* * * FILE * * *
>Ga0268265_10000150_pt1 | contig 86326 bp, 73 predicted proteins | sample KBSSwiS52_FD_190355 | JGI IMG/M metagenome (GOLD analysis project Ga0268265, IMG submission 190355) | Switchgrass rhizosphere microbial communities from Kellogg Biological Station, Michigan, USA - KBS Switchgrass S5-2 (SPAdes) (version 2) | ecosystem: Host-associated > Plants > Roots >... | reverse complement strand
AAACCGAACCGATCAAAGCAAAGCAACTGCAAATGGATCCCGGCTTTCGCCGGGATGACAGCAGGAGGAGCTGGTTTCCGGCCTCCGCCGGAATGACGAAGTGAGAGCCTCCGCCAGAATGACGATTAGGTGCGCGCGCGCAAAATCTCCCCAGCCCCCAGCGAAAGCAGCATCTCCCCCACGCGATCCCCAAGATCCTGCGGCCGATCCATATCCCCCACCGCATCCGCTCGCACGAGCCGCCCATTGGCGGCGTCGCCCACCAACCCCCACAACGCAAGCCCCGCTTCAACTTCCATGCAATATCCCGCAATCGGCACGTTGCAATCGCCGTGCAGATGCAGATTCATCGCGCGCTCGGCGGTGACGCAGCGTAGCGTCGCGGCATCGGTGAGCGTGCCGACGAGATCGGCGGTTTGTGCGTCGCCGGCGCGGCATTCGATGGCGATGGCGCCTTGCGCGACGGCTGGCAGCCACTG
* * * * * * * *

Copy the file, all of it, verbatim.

>Ga0268265_10000150_pt1 | contig 86326 bp, 73 predicted proteins | sample KBSSwiS52_FD_190355 | JGI IMG/M metagenome (GOLD analysis project Ga0268265, IMG submission 190355) | Switchgrass rhizosphere microbial communities from Kellogg Biological Station, Michigan, USA - KBS Switchgrass S5-2 (SPAdes) (version 2) | ecosystem: Host-associated > Plants > Roots >... | reverse complement strand
AAACCGAACCGATCAAAGCAAAGCAACTGCAAATGGATCCCGGCTTTCGCCGGGATGACAGCAGGAGGAGCTGGTTTCCGGCCTCCGCCGGAATGACGAAGTGAGAGCCTCCGCCAGAATGACGATTAGGTGCGCGCGCGCAAAATCTCCCCAGCCCCCAGCGAAAGCAGCATCTCCCCCACGCGATCCCCAAGATCCTGCGGCCGATCCATATCCCCCACCGCATCCGCTCGCACGAGCCGCCCATTGGCGGCGTCGCCCACCAACCCCCACAACGCAAGCCCCGCTTCAACTTCCATGCAATATCCCGCAATCGGCACGTTGCAATCGCCGTGCAGATGCAGATTCATCGCGCGCTCGGCGGTGACGCAGCGTAGCGTCGCGGCATCGGTGAGCGTGCCGACGAGATCGGCGGTTTGTGCGTCGCCGGCGCGGCATTCGATGGCGATGGCGCCTTGCGCGACGGCTGGCAGCCACTG